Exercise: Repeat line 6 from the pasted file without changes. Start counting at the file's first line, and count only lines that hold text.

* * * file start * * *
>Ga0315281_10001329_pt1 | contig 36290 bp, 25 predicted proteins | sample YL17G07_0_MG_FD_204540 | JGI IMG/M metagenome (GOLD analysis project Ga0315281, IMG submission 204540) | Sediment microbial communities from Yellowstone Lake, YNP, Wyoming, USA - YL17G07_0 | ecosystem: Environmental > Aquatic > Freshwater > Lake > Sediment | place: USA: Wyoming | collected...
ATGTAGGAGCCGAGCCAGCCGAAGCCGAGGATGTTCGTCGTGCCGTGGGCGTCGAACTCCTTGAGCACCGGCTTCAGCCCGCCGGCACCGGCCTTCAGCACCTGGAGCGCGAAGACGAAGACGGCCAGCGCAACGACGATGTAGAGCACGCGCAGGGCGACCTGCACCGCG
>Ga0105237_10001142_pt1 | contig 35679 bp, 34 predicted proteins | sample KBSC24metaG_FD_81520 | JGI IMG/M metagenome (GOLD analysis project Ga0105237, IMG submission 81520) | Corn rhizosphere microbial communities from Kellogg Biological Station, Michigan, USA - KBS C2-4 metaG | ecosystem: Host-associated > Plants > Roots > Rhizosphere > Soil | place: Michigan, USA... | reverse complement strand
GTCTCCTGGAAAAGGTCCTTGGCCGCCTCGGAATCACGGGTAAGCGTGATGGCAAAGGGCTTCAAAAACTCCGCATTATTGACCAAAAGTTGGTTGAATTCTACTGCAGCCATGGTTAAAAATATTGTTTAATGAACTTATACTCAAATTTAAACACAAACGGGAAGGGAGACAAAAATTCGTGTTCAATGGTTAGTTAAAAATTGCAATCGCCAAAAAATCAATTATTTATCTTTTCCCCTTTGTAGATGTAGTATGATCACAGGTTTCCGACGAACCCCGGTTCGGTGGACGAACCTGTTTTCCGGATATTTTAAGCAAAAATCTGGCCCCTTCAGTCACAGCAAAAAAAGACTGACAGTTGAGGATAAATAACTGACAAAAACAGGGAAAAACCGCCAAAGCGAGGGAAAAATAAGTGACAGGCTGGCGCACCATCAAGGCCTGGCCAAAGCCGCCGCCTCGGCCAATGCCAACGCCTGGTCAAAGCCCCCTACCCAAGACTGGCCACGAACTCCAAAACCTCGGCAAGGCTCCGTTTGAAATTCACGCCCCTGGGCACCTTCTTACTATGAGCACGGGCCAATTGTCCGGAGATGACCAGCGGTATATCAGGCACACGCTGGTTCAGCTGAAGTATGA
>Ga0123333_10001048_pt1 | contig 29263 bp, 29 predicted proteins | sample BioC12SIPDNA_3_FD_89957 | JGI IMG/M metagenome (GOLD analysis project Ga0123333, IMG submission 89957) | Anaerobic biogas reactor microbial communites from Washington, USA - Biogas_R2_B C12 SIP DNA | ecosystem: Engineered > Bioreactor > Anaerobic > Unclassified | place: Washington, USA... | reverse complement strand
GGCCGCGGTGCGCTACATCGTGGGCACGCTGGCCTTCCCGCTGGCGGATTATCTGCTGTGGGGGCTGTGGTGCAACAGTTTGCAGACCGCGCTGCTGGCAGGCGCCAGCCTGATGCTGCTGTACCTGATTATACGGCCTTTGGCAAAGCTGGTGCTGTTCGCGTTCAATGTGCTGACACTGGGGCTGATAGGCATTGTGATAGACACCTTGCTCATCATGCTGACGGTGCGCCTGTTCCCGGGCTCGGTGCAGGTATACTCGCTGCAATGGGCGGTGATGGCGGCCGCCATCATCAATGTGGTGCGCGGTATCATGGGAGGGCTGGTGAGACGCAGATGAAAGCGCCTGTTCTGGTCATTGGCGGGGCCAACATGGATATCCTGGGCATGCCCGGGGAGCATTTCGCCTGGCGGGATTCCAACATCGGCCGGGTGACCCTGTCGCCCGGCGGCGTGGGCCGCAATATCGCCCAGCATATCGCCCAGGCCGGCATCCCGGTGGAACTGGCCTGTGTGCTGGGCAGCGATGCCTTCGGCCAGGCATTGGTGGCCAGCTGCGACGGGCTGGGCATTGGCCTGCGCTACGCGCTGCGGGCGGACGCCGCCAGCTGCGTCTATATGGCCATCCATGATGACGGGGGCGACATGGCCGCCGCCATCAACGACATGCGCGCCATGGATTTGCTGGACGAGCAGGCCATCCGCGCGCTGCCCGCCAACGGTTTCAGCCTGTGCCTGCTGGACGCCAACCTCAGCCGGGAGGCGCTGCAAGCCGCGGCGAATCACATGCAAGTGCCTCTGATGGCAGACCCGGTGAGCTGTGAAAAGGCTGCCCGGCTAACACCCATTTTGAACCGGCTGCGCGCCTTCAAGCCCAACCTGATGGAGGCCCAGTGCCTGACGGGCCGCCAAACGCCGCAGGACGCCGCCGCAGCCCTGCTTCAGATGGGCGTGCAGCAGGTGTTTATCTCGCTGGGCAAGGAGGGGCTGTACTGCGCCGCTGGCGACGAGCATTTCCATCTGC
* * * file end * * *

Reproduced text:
GGCCGCGGTGCGCTACATCGTGGGCACGCTGGCCTTCCCGCTGGCGGATTATCTGCTGTGGGGGCTGTGGTGCAACAGTTTGCAGACCGCGCTGCTGGCAGGCGCCAGCCTGATGCTGCTGTACCTGATTATACGGCCTTTGGCAAAGCTGGTGCTGTTCGCGTTCAATGTGCTGACACTGGGGCTGATAGGCATTGTGATAGACACCTTGCTCATCATGCTGACGGTGCGCCTGTTCCCGGGCTCGGTGCAGGTATACTCGCTGCAATGGGCGGTGATGGCGGCCGCCATCATCAATGTGGTGCGCGGTATCATGGGAGGGCTGGTGAGACGCAGATGAAAGCGCCTGTTCTGGTCATTGGCGGGGCCAACATGGATATCCTGGGCATGCCCGGGGAGCATTTCGCCTGGCGGGATTCCAACATCGGCCGGGTGACCCTGTCGCCCGGCGGCGTGGGCCGCAATATCGCCCAGCATATCGCCCAGGCCGGCATCCCGGTGGAACTGGCCTGTGTGCTGGGCAGCGATGCCTTCGGCCAGGCATTGGTGGCCAGCTGCGACGGGCTGGGCATTGGCCTGCGCTACGCGCTGCGGGCGGACGCCGCCAGCTGCGTCTATATGGCCATCCATGATGACGGGGGCGACATGGCCGCCGCCATCAACGACATGCGCGCCATGGATTTGCTGGACGAGCAGGCCATCCGCGCGCTGCCCGCCAACGGTTTCAGCCTGTGCCTGCTGGACGCCAACCTCAGCCGGGAGGCGCTGCAAGCCGCGGCGAATCACATGCAAGTGCCTCTGATGGCAGACCCGGTGAGCTGTGAAAAGGCTGCCCGGCTAACACCCATTTTGAACCGGCTGCGCGCCTTCAAGCCCAACCTGATGGAGGCCCAGTGCCTGACGGGCCGCCAAACGCCGCAGGACGCCGCCGCAGCCCTGCTTCAGATGGGCGTGCAGCAGGTGTTTATCTCGCTGGGCAAGGAGGGGCTGTACTGCGCCGCTGGCGACGAGCATTTCCATCTGC